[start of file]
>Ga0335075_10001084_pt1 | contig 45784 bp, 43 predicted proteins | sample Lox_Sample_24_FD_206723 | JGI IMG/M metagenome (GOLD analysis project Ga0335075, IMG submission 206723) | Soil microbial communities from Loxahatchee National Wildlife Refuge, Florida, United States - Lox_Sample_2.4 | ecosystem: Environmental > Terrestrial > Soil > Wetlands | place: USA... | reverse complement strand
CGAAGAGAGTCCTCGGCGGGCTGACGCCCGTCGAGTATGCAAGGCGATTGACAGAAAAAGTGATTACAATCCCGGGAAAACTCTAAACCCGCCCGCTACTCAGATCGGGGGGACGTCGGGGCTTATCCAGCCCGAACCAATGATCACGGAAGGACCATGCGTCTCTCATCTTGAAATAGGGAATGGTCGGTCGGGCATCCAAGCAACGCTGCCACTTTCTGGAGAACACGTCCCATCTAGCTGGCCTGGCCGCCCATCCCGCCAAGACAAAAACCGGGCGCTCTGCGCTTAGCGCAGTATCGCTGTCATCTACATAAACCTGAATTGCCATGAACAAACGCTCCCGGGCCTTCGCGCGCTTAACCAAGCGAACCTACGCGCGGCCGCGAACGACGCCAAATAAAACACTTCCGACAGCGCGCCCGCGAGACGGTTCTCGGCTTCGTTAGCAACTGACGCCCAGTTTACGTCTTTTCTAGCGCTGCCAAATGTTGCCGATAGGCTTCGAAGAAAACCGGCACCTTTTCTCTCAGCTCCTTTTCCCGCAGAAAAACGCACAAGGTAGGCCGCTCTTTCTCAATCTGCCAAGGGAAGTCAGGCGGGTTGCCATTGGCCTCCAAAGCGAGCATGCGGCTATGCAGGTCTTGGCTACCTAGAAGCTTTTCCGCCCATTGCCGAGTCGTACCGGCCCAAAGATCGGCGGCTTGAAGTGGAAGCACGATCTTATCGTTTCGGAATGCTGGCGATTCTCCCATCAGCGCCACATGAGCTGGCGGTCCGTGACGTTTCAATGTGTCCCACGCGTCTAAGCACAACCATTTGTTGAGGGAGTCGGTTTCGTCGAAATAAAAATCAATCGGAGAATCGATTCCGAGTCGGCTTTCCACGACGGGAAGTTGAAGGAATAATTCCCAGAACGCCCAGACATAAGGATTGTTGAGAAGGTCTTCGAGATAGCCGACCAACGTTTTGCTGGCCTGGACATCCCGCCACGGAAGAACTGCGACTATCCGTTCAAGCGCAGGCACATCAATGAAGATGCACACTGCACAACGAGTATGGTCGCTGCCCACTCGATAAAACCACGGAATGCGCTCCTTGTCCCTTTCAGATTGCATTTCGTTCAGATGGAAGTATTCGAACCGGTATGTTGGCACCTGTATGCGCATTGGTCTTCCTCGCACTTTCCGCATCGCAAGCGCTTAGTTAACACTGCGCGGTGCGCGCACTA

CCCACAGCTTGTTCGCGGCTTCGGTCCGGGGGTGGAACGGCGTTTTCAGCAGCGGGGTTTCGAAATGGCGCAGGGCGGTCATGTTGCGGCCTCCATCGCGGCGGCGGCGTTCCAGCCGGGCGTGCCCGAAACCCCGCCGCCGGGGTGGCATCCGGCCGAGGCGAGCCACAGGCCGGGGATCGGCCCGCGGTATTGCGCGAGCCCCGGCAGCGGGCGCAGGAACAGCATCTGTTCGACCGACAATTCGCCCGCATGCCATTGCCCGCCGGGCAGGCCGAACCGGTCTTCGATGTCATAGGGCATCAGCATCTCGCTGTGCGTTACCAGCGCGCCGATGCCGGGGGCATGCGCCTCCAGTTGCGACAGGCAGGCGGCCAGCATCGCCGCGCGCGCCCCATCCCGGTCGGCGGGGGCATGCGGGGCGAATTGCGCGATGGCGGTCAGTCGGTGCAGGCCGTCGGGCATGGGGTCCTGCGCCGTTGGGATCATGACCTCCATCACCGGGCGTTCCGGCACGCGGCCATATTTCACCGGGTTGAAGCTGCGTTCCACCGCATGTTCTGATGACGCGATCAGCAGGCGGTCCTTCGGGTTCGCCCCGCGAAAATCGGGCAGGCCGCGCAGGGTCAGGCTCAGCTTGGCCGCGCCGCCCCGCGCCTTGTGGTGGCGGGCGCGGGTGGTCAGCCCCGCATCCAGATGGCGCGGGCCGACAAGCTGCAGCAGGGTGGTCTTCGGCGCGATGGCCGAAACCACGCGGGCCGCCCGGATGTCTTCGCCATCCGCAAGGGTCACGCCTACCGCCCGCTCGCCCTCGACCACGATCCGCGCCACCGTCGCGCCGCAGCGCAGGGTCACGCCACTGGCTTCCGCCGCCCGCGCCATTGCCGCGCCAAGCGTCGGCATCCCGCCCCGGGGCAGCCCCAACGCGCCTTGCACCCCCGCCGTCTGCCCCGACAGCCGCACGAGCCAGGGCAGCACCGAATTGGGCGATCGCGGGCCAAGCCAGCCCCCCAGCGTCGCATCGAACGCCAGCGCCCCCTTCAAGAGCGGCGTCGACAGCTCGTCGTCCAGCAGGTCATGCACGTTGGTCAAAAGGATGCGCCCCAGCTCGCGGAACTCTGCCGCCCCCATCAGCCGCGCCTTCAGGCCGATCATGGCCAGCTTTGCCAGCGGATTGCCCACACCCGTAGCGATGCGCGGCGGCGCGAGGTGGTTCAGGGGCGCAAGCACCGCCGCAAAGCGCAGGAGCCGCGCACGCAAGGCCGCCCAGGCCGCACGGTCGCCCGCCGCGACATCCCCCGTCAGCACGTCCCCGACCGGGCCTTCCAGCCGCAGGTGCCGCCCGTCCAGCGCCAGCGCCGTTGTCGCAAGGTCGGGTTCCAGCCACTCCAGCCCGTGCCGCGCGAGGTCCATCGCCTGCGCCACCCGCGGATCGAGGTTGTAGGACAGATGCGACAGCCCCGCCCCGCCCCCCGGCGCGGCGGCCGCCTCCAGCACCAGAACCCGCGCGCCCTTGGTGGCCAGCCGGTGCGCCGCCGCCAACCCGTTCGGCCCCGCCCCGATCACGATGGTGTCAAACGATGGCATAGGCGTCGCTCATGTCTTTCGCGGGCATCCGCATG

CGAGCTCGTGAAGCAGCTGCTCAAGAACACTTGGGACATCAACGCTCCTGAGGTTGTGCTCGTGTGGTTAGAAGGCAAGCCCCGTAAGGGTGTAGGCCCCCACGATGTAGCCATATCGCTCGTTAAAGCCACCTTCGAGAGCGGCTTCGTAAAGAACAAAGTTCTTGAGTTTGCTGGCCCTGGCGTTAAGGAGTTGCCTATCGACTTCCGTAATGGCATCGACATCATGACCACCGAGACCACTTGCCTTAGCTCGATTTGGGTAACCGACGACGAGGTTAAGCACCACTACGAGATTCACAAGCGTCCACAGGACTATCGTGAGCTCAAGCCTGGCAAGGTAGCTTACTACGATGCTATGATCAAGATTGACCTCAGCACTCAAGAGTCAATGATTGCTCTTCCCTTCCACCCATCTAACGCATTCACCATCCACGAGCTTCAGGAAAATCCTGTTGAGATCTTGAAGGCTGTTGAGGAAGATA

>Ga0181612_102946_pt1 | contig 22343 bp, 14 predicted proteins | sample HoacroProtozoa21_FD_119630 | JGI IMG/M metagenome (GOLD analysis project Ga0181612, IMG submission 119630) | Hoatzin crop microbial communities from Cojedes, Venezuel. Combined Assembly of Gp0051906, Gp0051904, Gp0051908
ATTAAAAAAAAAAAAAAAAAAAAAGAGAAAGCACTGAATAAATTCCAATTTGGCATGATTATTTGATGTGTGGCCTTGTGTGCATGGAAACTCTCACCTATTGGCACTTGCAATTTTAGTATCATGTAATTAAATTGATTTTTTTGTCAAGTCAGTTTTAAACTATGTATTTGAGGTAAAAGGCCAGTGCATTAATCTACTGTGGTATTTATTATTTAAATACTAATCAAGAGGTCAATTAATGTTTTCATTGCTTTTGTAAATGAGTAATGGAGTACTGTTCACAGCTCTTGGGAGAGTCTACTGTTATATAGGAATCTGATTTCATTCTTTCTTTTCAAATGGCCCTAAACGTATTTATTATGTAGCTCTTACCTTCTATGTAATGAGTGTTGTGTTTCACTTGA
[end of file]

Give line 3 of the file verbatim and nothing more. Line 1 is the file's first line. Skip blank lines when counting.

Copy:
CCCACAGCTTGTTCGCGGCTTCGGTCCGGGGGTGGAACGGCGTTTTCAGCAGCGGGGTTTCGAAATGGCGCAGGGCGGTCATGTTGCGGCCTCCATCGCGGCGGCGGCGTTCCAGCCGGGCGTGCCCGAAACCCCGCCGCCGGGGTGGCATCCGGCCGAGGCGAGCCACAGGCCGGGGATCGGCCCGCGGTATTGCGCGAGCCCCGGCAGCGGGCGCAGGAACAGCATCTGTTCGACCGACAATTCGCCCGCATGCCATTGCCCGCCGGGCAGGCCGAACCGGTCTTCGATGTCATAGGGCATCAGCATCTCGCTGTGCGTTACCAGCGCGCCGATGCCGGGGGCATGCGCCTCCAGTTGCGACAGGCAGGCGGCCAGCATCGCCGCGCGCGCCCCATCCCGGTCGGCGGGGGCATGCGGGGCGAATTGCGCGATGGCGGTCAGTCGGTGCAGGCCGTCGGGCATGGGGTCCTGCGCCGTTGGGATCATGACCTCCATCACCGGGCGTTCCGGCACGCGGCCATATTTCACCGGGTTGAAGCTGCGTTCCACCGCATGTTCTGATGACGCGATCAGCAGGCGGTCCTTCGGGTTCGCCCCGCGAAAATCGGGCAGGCCGCGCAGGGTCAGGCTCAGCTTGGCCGCGCCGCCCCGCGCCTTGTGGTGGCGGGCGCGGGTGGTCAGCCCCGCATCCAGATGGCGCGGGCCGACAAGCTGCAGCAGGGTGGTCTTCGGCGCGATGGCCGAAACCACGCGGGCCGCCCGGATGTCTTCGCCATCCGCAAGGGTCACGCCTACCGCCCGCTCGCCCTCGACCACGATCCGCGCCACCGTCGCGCCGCAGCGCAGGGTCACGCCACTGGCTTCCGCCGCCCGCGCCATTGCCGCGCCAAGCGTCGGCATCCCGCCCCGGGGCAGCCCCAACGCGCCTTGCACCCCCGCCGTCTGCCCCGACAGCCGCACGAGCCAGGGCAGCACCGAATTGGGCGATCGCGGGCCAAGCCAGCCCCCCAGCGTCGCATCGAACGCCAGCGCCCCCTTCAAGAGCGGCGTCGACAGCTCGTCGTCCAGCAGGTCATGCACGTTGGTCAAAAGGATGCGCCCCAGCTCGCGGAACTCTGCCGCCCCCATCAGCCGCGCCTTCAGGCCGATCATGGCCAGCTTTGCCAGCGGATTGCCCACACCCGTAGCGATGCGCGGCGGCGCGAGGTGGTTCAGGGGCGCAAGCACCGCCGCAAAGCGCAGGAGCCGCGCACGCAAGGCCGCCCAGGCCGCACGGTCGCCCGCCGCGACATCCCCCGTCAGCACGTCCCCGACCGGGCCTTCCAGCCGCAGGTGCCGCCCGTCCAGCGCCAGCGCCGTTGTCGCAAGGTCGGGTTCCAGCCACTCCAGCCCGTGCCGCGCGAGGTCCATCGCCTGCGCCACCCGCGGATCGAGGTTGTAGGACAGATGCGACAGCCCCGCCCCGCCCCCCGGCGCGGCGGCCGCCTCCAGCACCAGAACCCGCGCGCCCTTGGTGGCCAGCCGGTGCGCCGCCGCCAACCCGTTCGGCCCCGCCCCGATCACGATGGTGTCAAACGATGGCATAGGCGTCGCTCATGTCTTTCGCGGGCATCCGCATG